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So I was browsing and just typed "Ubuntu" over my top bar. The Google URL mentions: client=ubuntu

I deleted cookies, even disabled the Ubuntu plug-in in Firefox (presuming this was the problem) but there was no change. If you remove the client=ubuntu from the URL, you can still see the results you want, so why is there such a thing?

I'm pretty sure i have never encountered such a thing in other Linux distros. I think this is a major privacy flaw (if not used intentionally). Is Google collecting data over Ubuntu, or Ubuntu just gives data to Google?

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It's not a (significant) privacy flaw. The browser sends a User-Agent string with each request anyway. For example, Firefox running on Ubuntu sends the following string with each request:

Mozilla/5.0 (X11; Ubuntu; Linux x86_64; rv:50.0) Gecko/20100101 Firefox/50.0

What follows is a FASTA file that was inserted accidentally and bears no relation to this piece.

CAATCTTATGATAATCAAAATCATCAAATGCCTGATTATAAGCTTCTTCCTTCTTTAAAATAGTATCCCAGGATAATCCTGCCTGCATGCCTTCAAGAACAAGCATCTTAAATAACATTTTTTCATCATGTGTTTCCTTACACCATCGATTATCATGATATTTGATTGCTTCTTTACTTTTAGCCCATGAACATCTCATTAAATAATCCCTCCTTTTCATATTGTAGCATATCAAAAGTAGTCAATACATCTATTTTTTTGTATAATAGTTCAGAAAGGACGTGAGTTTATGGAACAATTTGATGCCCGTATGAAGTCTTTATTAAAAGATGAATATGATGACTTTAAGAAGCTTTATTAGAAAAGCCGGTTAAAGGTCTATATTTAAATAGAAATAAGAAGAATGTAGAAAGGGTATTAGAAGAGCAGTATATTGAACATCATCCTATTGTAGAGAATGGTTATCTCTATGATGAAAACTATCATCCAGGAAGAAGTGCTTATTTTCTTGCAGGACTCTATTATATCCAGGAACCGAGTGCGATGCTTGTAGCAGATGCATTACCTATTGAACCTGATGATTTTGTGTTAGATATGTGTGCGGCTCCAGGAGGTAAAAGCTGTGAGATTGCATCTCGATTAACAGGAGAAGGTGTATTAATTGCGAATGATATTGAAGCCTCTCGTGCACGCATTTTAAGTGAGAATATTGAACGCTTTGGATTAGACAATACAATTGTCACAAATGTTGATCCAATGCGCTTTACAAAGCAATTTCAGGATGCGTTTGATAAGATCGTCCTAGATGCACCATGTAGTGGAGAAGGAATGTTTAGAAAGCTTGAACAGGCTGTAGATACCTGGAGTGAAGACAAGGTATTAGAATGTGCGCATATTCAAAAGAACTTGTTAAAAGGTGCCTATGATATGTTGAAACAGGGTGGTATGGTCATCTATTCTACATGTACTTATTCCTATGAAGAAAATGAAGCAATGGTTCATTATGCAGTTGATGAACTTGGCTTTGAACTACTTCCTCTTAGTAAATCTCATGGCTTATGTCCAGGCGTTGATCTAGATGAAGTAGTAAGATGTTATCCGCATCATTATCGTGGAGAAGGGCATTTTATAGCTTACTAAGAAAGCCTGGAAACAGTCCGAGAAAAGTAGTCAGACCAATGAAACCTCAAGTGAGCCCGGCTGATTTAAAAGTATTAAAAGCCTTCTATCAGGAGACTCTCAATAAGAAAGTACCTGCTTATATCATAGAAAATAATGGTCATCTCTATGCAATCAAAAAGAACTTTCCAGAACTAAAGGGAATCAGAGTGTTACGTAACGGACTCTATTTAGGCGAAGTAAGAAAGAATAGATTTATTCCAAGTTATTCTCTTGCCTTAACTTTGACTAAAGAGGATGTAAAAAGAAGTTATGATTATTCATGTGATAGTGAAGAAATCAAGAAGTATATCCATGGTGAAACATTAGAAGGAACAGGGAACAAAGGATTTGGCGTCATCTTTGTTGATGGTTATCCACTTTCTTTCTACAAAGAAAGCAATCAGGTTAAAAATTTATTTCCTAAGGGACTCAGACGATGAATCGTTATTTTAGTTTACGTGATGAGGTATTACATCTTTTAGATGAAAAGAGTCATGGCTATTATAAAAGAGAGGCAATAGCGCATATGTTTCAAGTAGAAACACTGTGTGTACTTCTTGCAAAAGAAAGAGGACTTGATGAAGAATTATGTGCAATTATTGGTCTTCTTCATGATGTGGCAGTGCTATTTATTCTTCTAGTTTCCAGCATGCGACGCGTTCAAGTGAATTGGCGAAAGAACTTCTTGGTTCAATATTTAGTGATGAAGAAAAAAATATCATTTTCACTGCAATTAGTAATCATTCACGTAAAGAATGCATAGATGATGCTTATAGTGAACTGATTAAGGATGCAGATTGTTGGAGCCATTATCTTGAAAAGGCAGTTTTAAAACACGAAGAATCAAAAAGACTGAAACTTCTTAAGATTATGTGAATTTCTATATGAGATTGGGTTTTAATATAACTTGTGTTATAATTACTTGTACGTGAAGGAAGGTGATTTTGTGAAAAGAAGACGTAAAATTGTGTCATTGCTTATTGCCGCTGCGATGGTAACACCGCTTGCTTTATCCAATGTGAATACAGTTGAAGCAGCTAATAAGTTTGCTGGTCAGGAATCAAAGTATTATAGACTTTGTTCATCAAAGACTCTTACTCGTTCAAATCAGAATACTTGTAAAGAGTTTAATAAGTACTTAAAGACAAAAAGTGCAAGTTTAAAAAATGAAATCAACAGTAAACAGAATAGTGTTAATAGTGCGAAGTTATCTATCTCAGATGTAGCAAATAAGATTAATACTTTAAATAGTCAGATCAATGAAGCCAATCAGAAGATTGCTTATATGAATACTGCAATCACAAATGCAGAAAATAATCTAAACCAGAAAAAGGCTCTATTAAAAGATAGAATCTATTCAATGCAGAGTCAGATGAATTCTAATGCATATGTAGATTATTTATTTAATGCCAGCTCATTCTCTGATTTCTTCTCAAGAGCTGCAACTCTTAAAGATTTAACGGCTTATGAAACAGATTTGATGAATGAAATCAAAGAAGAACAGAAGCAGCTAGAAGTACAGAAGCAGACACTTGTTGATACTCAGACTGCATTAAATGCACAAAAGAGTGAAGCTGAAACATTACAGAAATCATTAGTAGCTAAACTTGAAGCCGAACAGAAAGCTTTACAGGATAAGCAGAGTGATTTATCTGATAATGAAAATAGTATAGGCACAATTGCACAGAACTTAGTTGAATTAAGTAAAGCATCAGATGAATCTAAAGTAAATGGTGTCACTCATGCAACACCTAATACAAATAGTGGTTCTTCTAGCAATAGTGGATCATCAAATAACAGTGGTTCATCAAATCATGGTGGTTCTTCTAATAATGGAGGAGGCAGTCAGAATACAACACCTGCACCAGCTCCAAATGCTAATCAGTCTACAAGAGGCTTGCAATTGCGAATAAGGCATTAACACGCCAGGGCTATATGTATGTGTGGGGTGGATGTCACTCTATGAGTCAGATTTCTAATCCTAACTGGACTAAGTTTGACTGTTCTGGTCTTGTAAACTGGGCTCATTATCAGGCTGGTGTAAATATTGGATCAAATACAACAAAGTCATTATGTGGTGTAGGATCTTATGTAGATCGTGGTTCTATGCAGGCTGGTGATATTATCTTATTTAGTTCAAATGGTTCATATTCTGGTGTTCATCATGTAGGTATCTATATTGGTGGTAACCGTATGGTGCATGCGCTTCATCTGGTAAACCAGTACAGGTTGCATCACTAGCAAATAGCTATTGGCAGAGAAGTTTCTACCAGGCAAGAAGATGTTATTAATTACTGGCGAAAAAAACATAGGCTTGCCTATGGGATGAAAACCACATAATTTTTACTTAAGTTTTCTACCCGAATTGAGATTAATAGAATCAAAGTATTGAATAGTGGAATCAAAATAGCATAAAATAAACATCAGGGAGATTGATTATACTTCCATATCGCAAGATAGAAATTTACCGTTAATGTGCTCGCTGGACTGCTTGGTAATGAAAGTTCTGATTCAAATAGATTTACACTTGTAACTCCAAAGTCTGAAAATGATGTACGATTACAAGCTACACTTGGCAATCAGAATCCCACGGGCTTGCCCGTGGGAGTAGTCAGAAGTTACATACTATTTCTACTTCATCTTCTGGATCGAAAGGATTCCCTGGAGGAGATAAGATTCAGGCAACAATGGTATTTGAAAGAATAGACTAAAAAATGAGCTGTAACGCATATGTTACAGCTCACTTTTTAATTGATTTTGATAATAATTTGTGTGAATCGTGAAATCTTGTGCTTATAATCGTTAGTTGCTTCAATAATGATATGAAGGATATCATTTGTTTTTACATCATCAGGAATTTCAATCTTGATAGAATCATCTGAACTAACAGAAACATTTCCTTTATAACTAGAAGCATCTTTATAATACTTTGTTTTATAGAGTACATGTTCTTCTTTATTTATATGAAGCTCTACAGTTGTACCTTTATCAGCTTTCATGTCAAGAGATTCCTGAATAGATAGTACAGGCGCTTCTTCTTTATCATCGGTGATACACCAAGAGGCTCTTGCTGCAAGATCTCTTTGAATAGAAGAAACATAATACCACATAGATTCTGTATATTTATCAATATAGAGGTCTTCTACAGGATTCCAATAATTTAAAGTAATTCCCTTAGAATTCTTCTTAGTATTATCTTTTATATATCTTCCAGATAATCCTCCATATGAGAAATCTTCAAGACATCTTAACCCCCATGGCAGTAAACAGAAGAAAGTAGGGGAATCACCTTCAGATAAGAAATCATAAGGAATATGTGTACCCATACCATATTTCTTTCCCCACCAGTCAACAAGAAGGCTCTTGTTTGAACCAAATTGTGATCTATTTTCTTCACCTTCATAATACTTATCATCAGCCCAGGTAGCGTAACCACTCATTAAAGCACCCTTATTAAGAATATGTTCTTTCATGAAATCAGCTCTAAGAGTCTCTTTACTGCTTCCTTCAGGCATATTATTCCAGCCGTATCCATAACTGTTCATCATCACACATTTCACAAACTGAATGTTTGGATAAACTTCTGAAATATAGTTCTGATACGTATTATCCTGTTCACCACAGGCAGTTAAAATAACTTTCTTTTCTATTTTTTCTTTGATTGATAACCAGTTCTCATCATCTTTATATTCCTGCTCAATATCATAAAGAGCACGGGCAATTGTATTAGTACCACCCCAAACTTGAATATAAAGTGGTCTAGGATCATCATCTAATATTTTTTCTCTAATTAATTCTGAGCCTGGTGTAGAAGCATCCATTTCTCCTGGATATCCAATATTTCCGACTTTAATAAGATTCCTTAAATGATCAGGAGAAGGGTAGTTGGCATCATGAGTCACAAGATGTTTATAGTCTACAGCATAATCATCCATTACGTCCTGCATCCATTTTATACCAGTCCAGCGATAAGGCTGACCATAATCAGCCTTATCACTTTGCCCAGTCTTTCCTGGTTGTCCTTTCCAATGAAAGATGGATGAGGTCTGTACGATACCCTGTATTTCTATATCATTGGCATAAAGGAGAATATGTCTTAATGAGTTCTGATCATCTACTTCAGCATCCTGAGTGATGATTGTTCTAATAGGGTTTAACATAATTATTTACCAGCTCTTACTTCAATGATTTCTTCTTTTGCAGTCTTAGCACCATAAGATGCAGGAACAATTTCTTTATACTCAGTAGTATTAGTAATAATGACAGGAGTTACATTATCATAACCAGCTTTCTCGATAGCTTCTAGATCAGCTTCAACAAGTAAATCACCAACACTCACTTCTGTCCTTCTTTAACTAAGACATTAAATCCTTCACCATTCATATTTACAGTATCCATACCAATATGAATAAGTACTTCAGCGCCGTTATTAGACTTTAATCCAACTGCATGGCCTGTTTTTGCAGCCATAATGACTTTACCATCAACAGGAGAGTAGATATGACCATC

All the web sites that you visit using Firefox on Ubuntu know that you are running Ubuntu (or a derivative such as Linux Mint).

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  • Yes but if someone opens wireshark, then he can easily read the search string without even bothering to look the headers . Why other linux distros block it and Ubuntu lets it?
    – november
    Nov 29, 2016 at 16:37
  • Google is accessed over HTTPS. One cannot intercept the search string using Wireshark or other such tools. All one can see is that the computer made a TCP connection to google.com on port 443.
    – AlexP
    Nov 29, 2016 at 16:58

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